felicity, Monday, 27 May 2024 01:04 (one month ago) link

The first Kipling I ever read was Rewards and Fairies, which doesn't tend to come up a lot in discussions of his work but I think it was a great place to start. Those 15 or so years when he wrote for kids are really peak Kipling.

Lily Dale, Monday, 27 May 2024 01:26 (one month ago) link

I read The Gardener because of this thread and liked it so much I linked to it in our weekend newsletter — a fitting story for Memorial Day, in lots of ways. Thanks, Lily. I was a big Kipling fan as a kid but haven't read much beyond his kid lit.

one month passes...

It's certainly not true that all these stories directly condemn colonialism & patriarchy. Some people in them suffer for passions which would be problematic in any society, e.g. in A Wayside Comedy, and some people suffer for seemingly no reason. But still there's the overall *vibe* that something is deeply wrong in this society, and it taints all relations.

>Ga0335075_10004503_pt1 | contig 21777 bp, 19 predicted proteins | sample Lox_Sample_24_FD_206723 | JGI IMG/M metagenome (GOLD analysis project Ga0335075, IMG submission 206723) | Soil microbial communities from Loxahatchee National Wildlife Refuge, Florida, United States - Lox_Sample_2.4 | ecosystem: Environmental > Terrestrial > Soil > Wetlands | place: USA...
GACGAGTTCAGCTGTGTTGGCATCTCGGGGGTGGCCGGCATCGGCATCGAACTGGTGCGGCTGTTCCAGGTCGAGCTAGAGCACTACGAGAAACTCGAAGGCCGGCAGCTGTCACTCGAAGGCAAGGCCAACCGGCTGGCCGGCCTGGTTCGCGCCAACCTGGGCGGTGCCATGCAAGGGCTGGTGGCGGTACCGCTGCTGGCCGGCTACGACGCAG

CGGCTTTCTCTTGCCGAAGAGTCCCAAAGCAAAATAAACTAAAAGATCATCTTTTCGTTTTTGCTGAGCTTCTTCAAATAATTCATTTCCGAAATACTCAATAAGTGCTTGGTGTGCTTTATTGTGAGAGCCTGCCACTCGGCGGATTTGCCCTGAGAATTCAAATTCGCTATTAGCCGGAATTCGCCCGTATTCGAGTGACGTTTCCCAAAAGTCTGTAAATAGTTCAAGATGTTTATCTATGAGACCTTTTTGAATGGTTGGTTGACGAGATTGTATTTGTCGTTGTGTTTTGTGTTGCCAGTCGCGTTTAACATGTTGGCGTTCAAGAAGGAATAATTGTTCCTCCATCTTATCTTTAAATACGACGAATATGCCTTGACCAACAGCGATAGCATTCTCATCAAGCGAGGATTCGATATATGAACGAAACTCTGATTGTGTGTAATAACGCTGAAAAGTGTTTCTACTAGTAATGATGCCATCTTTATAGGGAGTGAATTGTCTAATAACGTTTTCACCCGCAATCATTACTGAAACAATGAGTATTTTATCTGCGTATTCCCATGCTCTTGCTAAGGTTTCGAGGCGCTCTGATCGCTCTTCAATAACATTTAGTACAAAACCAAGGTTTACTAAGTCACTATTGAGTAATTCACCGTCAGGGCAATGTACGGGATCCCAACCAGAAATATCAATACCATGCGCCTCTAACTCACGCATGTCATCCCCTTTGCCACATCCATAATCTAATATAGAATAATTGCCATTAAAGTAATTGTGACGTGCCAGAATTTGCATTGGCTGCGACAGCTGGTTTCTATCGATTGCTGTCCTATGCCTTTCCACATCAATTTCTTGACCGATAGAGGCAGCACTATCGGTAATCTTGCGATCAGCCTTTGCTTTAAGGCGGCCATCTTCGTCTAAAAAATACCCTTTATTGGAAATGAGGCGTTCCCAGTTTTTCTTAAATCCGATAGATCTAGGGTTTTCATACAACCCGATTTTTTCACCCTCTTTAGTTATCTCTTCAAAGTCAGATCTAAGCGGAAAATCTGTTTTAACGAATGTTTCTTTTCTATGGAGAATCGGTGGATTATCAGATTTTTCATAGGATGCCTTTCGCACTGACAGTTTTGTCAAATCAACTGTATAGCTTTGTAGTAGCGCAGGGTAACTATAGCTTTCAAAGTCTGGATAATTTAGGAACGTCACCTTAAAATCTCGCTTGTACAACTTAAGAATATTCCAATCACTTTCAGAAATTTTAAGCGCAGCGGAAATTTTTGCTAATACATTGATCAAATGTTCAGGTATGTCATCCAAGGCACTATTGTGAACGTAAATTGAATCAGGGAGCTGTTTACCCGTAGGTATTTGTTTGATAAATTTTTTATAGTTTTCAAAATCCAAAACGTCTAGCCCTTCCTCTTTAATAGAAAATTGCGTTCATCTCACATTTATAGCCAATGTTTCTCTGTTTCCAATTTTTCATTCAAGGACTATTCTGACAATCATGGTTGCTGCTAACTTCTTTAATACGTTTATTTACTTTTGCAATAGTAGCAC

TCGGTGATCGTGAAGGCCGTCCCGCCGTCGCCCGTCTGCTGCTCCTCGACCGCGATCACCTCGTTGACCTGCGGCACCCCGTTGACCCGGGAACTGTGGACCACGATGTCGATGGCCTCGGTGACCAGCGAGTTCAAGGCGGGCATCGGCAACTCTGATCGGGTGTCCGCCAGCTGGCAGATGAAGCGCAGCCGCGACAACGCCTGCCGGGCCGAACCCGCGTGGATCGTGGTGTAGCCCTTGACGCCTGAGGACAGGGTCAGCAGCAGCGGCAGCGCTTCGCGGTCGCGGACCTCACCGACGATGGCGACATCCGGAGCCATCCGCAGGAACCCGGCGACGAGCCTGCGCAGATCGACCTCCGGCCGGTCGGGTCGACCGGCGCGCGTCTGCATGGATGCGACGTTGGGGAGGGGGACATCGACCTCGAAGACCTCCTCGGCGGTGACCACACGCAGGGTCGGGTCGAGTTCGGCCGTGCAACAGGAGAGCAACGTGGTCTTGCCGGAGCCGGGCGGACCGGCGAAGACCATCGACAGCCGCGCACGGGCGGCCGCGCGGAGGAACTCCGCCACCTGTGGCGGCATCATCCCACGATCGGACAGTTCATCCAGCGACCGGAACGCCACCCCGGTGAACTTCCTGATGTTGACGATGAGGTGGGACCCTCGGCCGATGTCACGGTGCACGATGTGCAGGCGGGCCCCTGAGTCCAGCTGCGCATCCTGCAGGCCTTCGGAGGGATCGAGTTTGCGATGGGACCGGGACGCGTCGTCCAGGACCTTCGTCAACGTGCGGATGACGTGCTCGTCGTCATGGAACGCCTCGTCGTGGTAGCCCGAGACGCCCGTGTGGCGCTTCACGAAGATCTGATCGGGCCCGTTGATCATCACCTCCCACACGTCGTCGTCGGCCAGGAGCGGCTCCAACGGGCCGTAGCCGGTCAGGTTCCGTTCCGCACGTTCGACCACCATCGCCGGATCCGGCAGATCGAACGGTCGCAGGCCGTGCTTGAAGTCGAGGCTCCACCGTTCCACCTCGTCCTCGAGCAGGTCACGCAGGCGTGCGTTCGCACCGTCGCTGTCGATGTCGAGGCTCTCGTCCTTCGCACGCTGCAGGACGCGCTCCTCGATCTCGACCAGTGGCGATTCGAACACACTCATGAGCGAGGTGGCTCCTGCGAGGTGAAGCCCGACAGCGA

This has obviously been percolating in my subconscious as I woke the other morning with this thought at the front of my mind, it's re: A Wayside Comedy, which I think was the story that most put my hackles up, though I couldn't really put my finger on why. Now I can. We're told right from the start that the story concerns 'the European population' / 'the English people' of the Station of Kashima. That in itself is not necessarily a problem, but the rest of the story acts as if there is no-one else in the Station. There are only 'two women in (the) Station', one of them is 'the only other woman in the Station', 'every one' can drop on 'every one else', the characters are called 'all hands', 'all Kashima', 'Kashima'. The only hint of a non european population is a single mention of a sais (groom) - aside from that the native population is completely erased. Of course there must be one (why else is there a Station), it must outnumber the Europeans, but we're told nothing of it. Can the subaltern speak? The subaltern's existence isn't even acknowledged! Perhaps the oddest part is when we're told 'there are no strangers in Kashima' - so the native population aren't even allowed to be strangers! This sense that there is a hidden population is quite discomfiting and though the love tangle at the heart of the story is, as it were, perfectly normal, as I said above it's tainted by the implicit racism (which itself is made more explicity by phrases like the 'rat hole' of Kashima, and that putting flowers in a vase adds to 'a pretence of civilisation' - so the hidden population are of course uncivilised.